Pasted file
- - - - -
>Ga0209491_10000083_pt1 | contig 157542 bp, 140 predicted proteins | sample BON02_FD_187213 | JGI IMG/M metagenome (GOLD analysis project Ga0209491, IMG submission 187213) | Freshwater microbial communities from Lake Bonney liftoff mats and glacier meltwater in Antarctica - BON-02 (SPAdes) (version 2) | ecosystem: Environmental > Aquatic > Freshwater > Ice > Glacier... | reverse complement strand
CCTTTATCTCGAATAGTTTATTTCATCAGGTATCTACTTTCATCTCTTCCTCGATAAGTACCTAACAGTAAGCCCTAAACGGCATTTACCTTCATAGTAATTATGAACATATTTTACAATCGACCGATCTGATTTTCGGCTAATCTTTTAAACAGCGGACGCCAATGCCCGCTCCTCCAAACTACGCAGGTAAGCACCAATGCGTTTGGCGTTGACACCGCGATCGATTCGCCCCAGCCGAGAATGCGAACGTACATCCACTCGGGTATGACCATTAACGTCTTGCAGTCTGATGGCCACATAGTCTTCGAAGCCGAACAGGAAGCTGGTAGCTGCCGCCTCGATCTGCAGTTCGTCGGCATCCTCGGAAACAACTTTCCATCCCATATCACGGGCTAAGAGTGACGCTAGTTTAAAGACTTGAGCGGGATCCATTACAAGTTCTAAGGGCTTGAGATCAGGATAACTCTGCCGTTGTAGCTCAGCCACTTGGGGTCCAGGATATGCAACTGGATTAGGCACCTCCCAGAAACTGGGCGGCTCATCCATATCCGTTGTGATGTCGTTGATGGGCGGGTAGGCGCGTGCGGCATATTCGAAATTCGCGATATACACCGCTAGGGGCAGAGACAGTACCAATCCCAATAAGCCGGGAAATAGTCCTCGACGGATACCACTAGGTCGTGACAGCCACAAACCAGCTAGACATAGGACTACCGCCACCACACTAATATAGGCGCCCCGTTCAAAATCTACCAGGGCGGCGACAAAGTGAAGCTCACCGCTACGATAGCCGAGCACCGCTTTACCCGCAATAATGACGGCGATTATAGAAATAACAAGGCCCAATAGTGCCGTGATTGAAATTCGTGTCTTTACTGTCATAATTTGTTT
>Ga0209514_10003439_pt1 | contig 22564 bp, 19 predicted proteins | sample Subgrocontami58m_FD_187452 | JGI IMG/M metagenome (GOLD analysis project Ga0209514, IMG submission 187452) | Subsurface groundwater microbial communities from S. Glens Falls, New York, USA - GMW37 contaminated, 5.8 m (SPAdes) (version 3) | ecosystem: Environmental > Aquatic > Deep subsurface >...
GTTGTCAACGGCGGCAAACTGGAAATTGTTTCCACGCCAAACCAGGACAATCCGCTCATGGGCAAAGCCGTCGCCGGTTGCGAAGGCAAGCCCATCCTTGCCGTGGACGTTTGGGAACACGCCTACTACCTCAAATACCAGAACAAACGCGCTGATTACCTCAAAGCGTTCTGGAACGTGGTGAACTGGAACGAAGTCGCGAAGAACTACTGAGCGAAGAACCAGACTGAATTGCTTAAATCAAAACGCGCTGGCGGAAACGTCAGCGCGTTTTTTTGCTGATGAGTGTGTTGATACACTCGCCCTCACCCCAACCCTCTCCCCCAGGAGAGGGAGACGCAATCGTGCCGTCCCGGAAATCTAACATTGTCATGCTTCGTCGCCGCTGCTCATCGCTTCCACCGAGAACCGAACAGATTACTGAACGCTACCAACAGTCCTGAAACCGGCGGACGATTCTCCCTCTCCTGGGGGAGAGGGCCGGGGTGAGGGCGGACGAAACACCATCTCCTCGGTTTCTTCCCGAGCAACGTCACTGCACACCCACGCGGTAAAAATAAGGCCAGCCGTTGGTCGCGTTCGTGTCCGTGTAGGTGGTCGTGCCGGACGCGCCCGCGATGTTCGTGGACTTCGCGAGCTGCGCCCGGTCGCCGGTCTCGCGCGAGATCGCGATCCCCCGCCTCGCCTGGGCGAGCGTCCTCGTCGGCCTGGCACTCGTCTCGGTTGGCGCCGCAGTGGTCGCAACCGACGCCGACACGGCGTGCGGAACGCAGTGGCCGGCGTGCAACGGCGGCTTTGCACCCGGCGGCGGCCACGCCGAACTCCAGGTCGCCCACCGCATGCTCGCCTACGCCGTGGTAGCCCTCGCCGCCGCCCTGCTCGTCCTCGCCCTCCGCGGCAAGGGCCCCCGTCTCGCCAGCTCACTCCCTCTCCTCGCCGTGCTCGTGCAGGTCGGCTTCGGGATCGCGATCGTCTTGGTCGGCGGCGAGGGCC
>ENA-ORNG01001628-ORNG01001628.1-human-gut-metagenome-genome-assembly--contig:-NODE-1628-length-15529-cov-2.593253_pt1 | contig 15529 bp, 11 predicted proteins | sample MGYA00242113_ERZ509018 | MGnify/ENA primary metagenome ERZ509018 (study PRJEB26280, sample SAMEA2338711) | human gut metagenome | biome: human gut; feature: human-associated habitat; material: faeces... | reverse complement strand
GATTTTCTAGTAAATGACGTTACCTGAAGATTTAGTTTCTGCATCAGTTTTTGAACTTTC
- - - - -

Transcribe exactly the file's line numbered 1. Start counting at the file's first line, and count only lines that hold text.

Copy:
>Ga0209491_10000083_pt1 | contig 157542 bp, 140 predicted proteins | sample BON02_FD_187213 | JGI IMG/M metagenome (GOLD analysis project Ga0209491, IMG submission 187213) | Freshwater microbial communities from Lake Bonney liftoff mats and glacier meltwater in Antarctica - BON-02 (SPAdes) (version 2) | ecosystem: Environmental > Aquatic > Freshwater > Ice > Glacier... | reverse complement strand